Monday, October 27, 2014

Emma Party Wrap Up ~ Links, Give-Away Winners, and Party Favors!

So here we are actually at the end of the Emma Week!!!

And first and foremost a most enormous thank you to all you lovely, wonderful ladies who participated in the party with your delightful posts and comments!! (And also to all of you who took the time to read and follow the party via email and so forth as well... ;)) Due to all your enthusiastic participation, I think it’s been a most entirely splendid success!! :)


Following are all the marvelous bloggers who joined in the party. Be sure to check out all their posts and leave plenty of comments around to keep spreading the fun and cordiality. :) Here are the links:

Aibhilin (Evelyn)'s tag answers at Me, Myself and I
Elizabeth Anne's tag answers at Incidents of a Literary Nature
Emma Jane's tag answers at A Lantern in Her Hand
Éowyn's Emma Personalities at Captured by the Word
Éowyn's tag answers at Captured by the Word
Hamlette's review of Mr. Knightley's Diary by Amanda Grange at The Edge of the Precipice
Hamlette's review of the '96 (GP) Emma at Hamlette's Soliloquy
Hamlette's tag answers at Hamlette's Soliloquy
Joanna's tag answers at The Squirrel's Diary
Miss Jane Bennet's tag answers at Classic Ramblings
My littlest sister's guest post (tag answers, etc) at Along the Brandywine
Naomi's Emma Games and Character Quiz at Wonderland Creek
Naomi's guest post on favorite Emma '09 dresses at Along the Brandywine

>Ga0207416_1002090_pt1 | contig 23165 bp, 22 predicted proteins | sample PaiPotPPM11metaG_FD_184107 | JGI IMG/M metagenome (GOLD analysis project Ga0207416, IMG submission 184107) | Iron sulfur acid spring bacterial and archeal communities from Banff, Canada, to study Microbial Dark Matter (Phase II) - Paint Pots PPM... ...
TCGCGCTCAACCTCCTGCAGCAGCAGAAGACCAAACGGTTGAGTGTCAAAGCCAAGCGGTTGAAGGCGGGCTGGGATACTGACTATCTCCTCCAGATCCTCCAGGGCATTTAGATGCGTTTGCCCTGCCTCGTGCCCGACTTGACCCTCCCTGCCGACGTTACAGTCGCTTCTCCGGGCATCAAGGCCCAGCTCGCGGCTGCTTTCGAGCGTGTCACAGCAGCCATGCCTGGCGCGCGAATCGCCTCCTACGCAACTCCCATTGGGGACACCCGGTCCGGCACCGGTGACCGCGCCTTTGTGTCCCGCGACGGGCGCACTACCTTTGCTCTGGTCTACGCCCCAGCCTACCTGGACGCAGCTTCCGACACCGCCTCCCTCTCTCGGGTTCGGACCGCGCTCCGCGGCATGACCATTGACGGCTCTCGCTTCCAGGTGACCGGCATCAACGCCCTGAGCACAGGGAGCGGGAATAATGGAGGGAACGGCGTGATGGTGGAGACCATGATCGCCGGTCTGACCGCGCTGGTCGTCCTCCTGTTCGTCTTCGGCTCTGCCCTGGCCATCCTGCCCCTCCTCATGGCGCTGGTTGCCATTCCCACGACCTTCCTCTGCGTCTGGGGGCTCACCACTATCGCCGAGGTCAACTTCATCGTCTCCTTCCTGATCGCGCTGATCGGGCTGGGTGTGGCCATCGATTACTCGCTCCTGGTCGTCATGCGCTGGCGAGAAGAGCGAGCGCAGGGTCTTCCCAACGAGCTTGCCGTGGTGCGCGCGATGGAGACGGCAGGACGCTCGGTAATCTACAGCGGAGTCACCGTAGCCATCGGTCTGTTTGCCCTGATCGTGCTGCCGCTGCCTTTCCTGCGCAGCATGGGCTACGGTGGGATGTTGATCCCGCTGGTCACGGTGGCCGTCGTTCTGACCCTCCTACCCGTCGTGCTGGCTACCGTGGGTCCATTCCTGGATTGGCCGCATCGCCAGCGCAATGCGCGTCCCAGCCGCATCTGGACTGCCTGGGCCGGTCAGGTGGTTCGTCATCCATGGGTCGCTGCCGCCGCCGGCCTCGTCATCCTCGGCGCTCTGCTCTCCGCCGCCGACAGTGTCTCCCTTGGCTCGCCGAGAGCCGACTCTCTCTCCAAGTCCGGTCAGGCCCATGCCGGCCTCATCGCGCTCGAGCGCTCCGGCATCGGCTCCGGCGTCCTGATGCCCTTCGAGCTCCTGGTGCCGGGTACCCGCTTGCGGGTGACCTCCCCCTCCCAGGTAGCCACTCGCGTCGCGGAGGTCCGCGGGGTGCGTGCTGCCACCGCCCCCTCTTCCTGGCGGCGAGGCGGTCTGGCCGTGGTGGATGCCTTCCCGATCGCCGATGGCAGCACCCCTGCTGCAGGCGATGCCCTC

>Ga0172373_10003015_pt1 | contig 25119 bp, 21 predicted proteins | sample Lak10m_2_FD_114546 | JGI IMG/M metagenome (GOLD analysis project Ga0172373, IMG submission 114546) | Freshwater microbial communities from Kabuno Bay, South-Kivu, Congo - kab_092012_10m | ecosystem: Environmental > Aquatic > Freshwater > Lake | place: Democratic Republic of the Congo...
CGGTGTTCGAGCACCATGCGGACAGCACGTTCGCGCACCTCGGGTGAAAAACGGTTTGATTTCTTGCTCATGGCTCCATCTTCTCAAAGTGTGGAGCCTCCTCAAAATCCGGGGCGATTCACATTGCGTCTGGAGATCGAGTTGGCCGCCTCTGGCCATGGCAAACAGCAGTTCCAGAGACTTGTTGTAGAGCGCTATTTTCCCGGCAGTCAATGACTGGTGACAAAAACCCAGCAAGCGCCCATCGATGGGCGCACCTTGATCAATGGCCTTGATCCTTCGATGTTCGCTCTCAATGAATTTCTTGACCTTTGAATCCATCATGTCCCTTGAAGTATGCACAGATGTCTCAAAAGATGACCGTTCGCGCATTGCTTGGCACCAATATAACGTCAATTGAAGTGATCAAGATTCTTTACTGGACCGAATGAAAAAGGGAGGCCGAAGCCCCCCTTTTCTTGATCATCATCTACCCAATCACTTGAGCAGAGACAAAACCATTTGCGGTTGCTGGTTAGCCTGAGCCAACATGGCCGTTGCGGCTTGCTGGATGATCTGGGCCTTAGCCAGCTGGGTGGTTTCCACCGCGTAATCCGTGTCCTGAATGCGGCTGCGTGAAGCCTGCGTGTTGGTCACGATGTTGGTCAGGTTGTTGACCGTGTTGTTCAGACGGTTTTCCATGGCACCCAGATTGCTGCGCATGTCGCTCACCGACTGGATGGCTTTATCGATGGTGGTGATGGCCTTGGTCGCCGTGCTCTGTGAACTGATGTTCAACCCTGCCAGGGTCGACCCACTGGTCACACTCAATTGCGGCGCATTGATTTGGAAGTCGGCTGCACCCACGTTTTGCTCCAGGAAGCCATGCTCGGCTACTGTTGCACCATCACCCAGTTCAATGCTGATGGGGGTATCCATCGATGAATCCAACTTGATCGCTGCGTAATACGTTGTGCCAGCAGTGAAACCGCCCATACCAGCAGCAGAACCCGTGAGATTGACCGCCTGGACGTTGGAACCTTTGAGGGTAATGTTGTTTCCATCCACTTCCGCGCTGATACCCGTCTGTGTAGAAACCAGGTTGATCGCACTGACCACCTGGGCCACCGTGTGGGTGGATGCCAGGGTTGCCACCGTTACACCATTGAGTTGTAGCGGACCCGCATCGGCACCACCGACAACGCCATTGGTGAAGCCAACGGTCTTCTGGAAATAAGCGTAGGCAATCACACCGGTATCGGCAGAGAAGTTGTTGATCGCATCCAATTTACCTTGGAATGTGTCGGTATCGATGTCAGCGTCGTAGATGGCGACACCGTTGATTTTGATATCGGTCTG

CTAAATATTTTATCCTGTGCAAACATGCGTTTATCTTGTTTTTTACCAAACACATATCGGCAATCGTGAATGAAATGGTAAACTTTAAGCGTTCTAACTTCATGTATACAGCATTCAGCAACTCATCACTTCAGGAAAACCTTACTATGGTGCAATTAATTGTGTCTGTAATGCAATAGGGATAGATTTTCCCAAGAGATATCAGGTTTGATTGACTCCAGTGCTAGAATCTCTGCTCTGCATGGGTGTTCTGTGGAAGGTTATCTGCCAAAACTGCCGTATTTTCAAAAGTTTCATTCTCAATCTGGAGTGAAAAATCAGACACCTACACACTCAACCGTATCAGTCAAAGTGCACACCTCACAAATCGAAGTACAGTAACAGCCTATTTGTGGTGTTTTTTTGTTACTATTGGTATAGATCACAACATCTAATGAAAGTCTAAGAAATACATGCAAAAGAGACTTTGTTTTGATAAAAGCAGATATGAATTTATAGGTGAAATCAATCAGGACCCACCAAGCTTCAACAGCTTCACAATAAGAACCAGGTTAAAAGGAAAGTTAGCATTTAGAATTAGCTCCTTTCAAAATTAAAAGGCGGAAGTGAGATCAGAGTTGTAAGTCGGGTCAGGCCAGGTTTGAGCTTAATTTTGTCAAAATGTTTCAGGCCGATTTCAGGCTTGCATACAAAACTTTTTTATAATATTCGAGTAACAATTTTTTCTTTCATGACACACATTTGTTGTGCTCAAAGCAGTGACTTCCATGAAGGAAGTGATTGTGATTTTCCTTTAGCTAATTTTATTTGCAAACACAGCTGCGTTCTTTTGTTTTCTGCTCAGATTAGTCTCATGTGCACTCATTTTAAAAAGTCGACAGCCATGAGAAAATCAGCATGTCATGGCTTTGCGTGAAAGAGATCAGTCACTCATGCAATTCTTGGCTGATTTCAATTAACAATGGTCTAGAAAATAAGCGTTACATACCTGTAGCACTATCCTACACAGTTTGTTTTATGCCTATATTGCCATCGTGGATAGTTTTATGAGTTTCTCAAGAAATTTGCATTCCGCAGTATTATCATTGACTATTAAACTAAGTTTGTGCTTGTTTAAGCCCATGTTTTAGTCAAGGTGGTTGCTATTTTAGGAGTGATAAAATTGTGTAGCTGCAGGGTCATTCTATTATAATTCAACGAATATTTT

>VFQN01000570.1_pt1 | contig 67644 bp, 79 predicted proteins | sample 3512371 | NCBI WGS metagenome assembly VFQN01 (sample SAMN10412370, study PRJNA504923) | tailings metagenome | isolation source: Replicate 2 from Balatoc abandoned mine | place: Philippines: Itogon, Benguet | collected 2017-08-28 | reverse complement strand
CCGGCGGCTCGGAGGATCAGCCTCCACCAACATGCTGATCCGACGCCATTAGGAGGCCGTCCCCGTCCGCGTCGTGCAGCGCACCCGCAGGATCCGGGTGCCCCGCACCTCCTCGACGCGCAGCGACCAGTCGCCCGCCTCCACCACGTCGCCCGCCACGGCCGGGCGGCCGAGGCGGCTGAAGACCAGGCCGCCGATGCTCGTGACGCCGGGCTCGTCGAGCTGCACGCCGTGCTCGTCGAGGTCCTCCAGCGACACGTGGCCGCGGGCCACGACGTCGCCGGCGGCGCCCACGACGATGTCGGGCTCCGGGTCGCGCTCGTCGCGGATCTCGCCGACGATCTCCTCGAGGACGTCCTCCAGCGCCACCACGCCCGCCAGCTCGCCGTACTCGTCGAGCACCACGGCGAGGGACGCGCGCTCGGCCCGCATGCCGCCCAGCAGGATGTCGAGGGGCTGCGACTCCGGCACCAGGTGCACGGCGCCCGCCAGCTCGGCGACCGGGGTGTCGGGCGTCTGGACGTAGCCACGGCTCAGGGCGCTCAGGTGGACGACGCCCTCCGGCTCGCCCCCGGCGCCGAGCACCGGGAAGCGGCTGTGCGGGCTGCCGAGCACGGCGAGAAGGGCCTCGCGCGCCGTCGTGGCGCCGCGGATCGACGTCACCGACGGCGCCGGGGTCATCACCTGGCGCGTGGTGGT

Naomi's post on Why Mr. Knightley is my favorite literary hero at Wonderland Creek
Naomi's tag answers at Wonderland Creek
Natalie's review of the '96 (GP) Emma at Raindrops on Roses and Whiskers on Kittens
Natalie's tag answers at Raindrops on Roses and Whiskers on Kittens
Rose P's review of the '09 Emma at Best of Classics
Rose P's tag answers at The Best of Classics

My posts here Along the Brandywine:
~ Reviews ~ 

~ And Also ~

(And important note: if you didn’t get your link in yet—or I somehow missed it—do leave it here in a comment and I’ll most happily add it! :))


And…the give-away! I’ll be contacting the winners directly (keeping all information strictly confidential, of course) and after I do, I’ll need to hear back from you by November 3rd (or I will need to draw another winner). And now without more ado, our winners for each item are…

The Emma print (with couple) from Antique Fashionista ~ Elizabeth Anne D.
The Emma print (portrait) from Audrey Eclectic ~ Patricia
Lilla Rose hairpiece ~ Naomi
Cameo satin necklace and hair clip set from Sew Many Treasures ~ Natalie
Set of 12 floral photographic note cards ~ Joanna

Congratulations to all the winners! (And here’s a link back to the give-away if you wanted to see a picture again for each item.)


But wait…there’s more! Thanks to our own dear, charming and talented Naomi, I have some party favors for you all! They’re desktop backgrounds and (coming up as large pictures when downloaded) work quite beautifully. Do enjoy and feel free to save as many as you like! 

And thank you all again so much!!! Your involvement and encouragement made the party such a truly magnificent occasion!! :)

with hugs...

Saturday, October 25, 2014

Emma Link-Up (reminder!!!)

This is just a quick reminder to submit your links (if you haven’t already) so I can get them all up on Monday. Alsobe sure you’ve entered the give-away!!!

I hope you all have a lovely Lord’s Day tomorrow! :)

My Emma Tag Answers!

~ Discovering Emma Week Tag ~

1. Have you ever read Emma? ~ Yes—twice recently in fact while preparing for this party!

2. If so, is that how you first made her acquaintance? (If not, feel free to elaborate!) ~ Yes, though that in itself is rather a long story. (At first, indeed, I’m afraid it was quite the least read on my Austen shelf.) And then…well, yes…you all know about this. :)

3. Do you have a favorite film adaptation? ~ Hem! I shall have to say the ’09 here (for tremendous reasons that shall remain nameless and unstated—though you can see a little here ;)), but the ’96 runs a very close second.